Second, her actions. These “education advocates” like DeVos are big money, big business people, and you can be sure that they have their own bottom line in sight with every decision. DeVos says she does not support Common Core. Just take a look at Jeb Bush’s pet project that she has been involved in for so many years as a board member and “education advocate”: ExcelinEd common core “toolkit.”
I retired after 34 years of teaching in the midst of this kind of nonsense, and I saw and experienced first hand the devastating effects it has on learning, creativity, and morale of students and teachers. Why would we continue down this same path, sacrificing our children, to line the pockets of the 1%?
Why should the arts still be important in education?
I teach at a community college, and a professor there created an art therapy club for professors, adjunct, and staff. Nine people attended the first session where they colored with pens and painted with watercolors. Future sessions will consist of making jewelry, drawing, and using mixed media—all as therapy to help adults relieve a stressful week. This is brilliant; however, our primary and secondary children are going to school during a time when the arts are slowly being eliminated from their curriculum. I find this dichotomy painfully ridiculous.
Instead of answering the question this month, I’m going to ask a few of my own:
If schools embraced this idea of art therapy, would we have as many children and teens suffering from stress and…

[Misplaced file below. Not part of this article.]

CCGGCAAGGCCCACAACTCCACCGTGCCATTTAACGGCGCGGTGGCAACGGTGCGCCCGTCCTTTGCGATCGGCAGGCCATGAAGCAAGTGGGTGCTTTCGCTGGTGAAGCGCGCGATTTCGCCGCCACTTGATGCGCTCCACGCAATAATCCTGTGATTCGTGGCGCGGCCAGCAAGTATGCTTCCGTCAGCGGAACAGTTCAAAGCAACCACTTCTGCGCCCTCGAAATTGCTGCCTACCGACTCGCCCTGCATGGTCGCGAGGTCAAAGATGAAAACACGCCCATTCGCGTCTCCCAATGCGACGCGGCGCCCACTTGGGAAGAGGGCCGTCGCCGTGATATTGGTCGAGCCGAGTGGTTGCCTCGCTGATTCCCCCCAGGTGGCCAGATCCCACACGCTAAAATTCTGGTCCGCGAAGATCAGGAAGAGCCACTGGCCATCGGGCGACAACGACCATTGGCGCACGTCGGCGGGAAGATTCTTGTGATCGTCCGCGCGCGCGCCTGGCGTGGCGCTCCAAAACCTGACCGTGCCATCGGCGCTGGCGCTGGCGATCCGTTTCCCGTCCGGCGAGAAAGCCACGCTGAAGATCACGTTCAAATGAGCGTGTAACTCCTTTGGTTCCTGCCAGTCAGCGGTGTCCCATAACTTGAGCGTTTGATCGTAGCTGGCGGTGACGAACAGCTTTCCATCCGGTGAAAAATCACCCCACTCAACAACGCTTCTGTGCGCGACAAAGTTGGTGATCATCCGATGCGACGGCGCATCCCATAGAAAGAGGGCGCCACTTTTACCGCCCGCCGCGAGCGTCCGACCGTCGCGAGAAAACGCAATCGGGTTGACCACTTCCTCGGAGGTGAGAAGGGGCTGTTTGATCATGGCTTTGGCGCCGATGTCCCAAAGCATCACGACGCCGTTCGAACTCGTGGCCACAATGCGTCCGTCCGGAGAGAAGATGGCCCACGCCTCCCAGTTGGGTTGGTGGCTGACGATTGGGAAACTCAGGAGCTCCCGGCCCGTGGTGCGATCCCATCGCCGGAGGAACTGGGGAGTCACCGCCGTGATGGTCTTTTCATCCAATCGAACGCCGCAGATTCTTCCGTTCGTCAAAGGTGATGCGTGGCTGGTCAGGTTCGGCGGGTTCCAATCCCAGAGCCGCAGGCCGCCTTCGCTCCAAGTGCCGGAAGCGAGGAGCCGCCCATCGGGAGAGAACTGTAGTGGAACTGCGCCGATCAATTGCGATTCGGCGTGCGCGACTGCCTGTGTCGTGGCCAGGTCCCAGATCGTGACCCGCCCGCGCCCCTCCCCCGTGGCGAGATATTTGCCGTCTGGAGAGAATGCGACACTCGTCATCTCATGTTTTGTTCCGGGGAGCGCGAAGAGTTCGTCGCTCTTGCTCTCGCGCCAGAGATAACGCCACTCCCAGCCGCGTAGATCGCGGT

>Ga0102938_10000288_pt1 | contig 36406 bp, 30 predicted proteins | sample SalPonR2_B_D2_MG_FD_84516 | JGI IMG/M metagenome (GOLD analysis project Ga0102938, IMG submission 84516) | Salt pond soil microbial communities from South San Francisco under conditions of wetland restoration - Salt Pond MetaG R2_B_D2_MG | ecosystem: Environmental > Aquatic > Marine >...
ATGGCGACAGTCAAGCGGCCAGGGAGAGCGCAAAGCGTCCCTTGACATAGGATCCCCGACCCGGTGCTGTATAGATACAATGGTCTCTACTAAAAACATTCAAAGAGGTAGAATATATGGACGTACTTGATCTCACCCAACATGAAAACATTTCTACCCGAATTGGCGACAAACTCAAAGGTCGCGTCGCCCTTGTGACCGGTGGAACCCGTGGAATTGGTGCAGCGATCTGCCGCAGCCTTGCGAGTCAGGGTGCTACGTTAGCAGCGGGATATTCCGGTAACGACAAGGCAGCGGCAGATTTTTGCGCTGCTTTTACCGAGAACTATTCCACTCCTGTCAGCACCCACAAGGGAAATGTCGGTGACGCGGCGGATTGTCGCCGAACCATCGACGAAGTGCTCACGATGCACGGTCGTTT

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Why I No Longer Follow Diane Ravitch’s Blog
When I retired from teaching and began reading blogs, I was excited to find Diane Ravitch’s very active blog. She posted things I had been thinking and saying for years about CCSS, overtesting, and VAM. Diane Ravitch is an education policy analyst, an author, a research professor at NYU and a former U.S. Assistant Secretary of Education. I admired that she had originally supported No Child Left Behind (NCLB), but later publicly reversed her position. She was David against Goliath, fighting big business and politicians in their grab for education dollars.
My idol, unfortunately, has clay feet. Too many of her posts are now only about politics. She says that none of the candidates support her position on education, but she has chosen a candidate to support anyway in post after post after post. She supports one candidate with vehement enthusiasm and works against the other with vehement invectives. What happened to education? She says her blog is “A site to discuss better education for all.” What happened to that discussion?
I do not want to invite one-sided trash into my heart and mind. I want to work towards the best educational system possible for our children. I’m leaving Diane Ravitch behind.